watch the supermoon rise over the financial hub's famous skyline, while 

hikers were heading to the greener, more distant corners of the Chinese 

city to enjoy views with less light pollution.

The landmark Taipei 101 skyscraper in Taiwan, one of the world's tallest 

buildings, was set to welcome skygazers, with astronomers predicting it 

would be one of the biggest moons seen from the island in nearly 100 years.

'More super than others'

Special viewing events were being organised by astronomy groups, with 

members of one in Indonesia's Yogyakarta—the heart of an ancient sultanate

—taking to the rooftop of their club headquarters to get a glimpse of the 

supermoon as it rises over the city's historic buildings.

Meanwhile, professional astronomers were at the ready at observatories 

across the region to explain the phenomenon to curious members of the 


Cities around the world have been enjoying the spectacle of an unusually 

big and bright moon

"We are getting students calling in, there are many who want to come,"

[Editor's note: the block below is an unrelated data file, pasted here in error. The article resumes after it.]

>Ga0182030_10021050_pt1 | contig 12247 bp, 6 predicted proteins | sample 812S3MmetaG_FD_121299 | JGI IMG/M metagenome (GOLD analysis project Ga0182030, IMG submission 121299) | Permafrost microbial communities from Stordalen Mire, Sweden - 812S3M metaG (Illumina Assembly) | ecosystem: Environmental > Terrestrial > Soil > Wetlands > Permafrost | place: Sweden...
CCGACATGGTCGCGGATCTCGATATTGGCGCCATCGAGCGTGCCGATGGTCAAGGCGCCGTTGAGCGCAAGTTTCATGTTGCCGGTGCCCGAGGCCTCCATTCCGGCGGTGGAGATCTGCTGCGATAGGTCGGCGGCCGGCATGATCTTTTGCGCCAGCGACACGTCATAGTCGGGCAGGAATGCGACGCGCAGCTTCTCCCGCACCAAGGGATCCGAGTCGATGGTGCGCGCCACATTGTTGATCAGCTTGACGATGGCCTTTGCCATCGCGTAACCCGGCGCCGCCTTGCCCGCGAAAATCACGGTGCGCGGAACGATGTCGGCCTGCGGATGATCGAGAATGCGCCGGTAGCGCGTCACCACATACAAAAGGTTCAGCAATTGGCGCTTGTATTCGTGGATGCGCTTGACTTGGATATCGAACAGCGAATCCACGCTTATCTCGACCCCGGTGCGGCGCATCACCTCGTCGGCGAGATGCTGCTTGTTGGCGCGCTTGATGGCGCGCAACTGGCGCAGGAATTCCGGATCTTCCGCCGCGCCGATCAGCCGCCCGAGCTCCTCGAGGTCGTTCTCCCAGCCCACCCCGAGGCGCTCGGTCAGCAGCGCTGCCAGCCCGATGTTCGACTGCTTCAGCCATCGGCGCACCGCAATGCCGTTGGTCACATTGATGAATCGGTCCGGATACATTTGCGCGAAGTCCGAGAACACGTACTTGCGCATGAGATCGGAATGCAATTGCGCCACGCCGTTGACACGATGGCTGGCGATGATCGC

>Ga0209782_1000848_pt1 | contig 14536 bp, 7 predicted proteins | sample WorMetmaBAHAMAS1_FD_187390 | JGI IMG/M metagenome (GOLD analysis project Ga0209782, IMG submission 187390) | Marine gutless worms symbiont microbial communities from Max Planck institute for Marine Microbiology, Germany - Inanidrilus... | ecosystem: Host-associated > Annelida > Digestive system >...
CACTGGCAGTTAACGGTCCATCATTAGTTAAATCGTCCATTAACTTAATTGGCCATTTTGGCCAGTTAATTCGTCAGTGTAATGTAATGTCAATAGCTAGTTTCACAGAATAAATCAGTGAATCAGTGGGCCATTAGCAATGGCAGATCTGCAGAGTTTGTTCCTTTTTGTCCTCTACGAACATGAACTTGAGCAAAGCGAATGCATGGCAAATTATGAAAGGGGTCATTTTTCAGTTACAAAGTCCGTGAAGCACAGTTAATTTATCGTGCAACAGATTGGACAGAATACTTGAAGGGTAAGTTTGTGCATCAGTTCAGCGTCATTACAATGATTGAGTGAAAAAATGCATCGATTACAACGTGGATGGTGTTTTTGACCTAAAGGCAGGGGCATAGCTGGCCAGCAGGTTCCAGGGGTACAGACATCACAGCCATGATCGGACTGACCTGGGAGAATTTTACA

said Mario Raymundo, head of the Philippine government's main 


The supermoon will also mean a stronger high tide, something that gets 

surfers giddy with excitement, not only at the prospect of riding bigger 

waves, but doing so at night.

Tides were predicted to be higher than usual on the popular Indonesian 

holiday island of Bali, a favourite with surfers.

In Thailand, astrologers were variously predicting the supermoon would 

bring disaster or great fortune.

Soraja Nuan-yoo, renowned for predicting the 2004 tsunami that killed 

many in Thailand and other countries round the Indian Ocean, warned that 

when the moon gets close to the Earth, "natural disasters happen".

Astronomers say it can be hard to notice that the Moon appears brighter